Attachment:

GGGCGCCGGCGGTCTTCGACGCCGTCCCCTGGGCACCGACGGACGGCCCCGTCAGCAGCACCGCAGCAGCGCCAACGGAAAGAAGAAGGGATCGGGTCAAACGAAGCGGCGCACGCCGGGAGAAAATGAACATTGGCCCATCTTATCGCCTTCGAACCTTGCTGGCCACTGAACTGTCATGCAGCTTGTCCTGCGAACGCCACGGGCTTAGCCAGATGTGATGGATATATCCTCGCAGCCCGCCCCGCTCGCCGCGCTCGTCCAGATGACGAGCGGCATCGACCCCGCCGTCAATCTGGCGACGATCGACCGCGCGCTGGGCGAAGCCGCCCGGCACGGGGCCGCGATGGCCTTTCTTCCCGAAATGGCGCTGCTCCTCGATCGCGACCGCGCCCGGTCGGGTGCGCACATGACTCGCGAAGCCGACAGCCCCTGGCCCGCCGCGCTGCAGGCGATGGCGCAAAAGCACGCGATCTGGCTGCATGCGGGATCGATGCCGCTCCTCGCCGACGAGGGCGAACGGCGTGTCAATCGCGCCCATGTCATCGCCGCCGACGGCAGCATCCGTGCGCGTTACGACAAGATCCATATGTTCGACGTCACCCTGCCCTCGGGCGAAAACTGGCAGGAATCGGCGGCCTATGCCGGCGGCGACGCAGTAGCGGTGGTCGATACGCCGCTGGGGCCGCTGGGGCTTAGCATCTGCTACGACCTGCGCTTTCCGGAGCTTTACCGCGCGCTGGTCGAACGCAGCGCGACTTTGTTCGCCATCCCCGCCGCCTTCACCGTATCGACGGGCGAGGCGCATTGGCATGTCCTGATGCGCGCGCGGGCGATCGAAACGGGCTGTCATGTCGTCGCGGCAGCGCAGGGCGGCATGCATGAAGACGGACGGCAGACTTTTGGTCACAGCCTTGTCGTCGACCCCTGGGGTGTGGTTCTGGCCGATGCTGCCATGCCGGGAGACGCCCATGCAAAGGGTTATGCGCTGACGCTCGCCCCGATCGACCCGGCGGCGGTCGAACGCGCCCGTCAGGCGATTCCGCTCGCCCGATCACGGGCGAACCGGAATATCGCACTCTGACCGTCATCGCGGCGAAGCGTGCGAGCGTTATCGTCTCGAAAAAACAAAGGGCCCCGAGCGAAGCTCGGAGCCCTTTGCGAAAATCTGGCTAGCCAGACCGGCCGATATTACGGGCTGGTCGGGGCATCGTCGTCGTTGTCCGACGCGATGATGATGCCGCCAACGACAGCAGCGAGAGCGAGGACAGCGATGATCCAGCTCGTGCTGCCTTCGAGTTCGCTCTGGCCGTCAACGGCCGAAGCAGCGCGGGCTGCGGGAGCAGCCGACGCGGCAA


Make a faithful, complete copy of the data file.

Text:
GGGCGCCGGCGGTCTTCGACGCCGTCCCCTGGGCACCGACGGACGGCCCCGTCAGCAGCACCGCAGCAGCGCCAACGGAAAGAAGAAGGGATCGGGTCAAACGAAGCGGCGCACGCCGGGAGAAAATGAACATTGGCCCATCTTATCGCCTTCGAACCTTGCTGGCCACTGAACTGTCATGCAGCTTGTCCTGCGAACGCCACGGGCTTAGCCAGATGTGATGGATATATCCTCGCAGCCCGCCCCGCTCGCCGCGCTCGTCCAGATGACGAGCGGCATCGACCCCGCCGTCAATCTGGCGACGATCGACCGCGCGCTGGGCGAAGCCGCCCGGCACGGGGCCGCGATGGCCTTTCTTCCCGAAATGGCGCTGCTCCTCGATCGCGACCGCGCCCGGTCGGGTGCGCACATGACTCGCGAAGCCGACAGCCCCTGGCCCGCCGCGCTGCAGGCGATGGCGCAAAAGCACGCGATCTGGCTGCATGCGGGATCGATGCCGCTCCTCGCCGACGAGGGCGAACGGCGTGTCAATCGCGCCCATGTCATCGCCGCCGACGGCAGCATCCGTGCGCGTTACGACAAGATCCATATGTTCGACGTCACCCTGCCCTCGGGCGAAAACTGGCAGGAATCGGCGGCCTATGCCGGCGGCGACGCAGTAGCGGTGGTCGATACGCCGCTGGGGCCGCTGGGGCTTAGCATCTGCTACGACCTGCGCTTTCCGGAGCTTTACCGCGCGCTGGTCGAACGCAGCGCGACTTTGTTCGCCATCCCCGCCGCCTTCACCGTATCGACGGGCGAGGCGCATTGGCATGTCCTGATGCGCGCGCGGGCGATCGAAACGGGCTGTCATGTCGTCGCGGCAGCGCAGGGCGGCATGCATGAAGACGGACGGCAGACTTTTGGTCACAGCCTTGTCGTCGACCCCTGGGGTGTGGTTCTGGCCGATGCTGCCATGCCGGGAGACGCCCATGCAAAGGGTTATGCGCTGACGCTCGCCCCGATCGACCCGGCGGCGGTCGAACGCGCCCGTCAGGCGATTCCGCTCGCCCGATCACGGGCGAACCGGAATATCGCACTCTGACCGTCATCGCGGCGAAGCGTGCGAGCGTTATCGTCTCGAAAAAACAAAGGGCCCCGAGCGAAGCTCGGAGCCCTTTGCGAAAATCTGGCTAGCCAGACCGGCCGATATTACGGGCTGGTCGGGGCATCGTCGTCGTTGTCCGACGCGATGATGATGCCGCCAACGACAGCAGCGAGAGCGAGGACAGCGATGATCCAGCTCGTGCTGCCTTCGAGTTCGCTCTGGCCGTCAACGGCCGAAGCAGCGCGGGCTGCGGGAGCAGCCGACGCGGCAA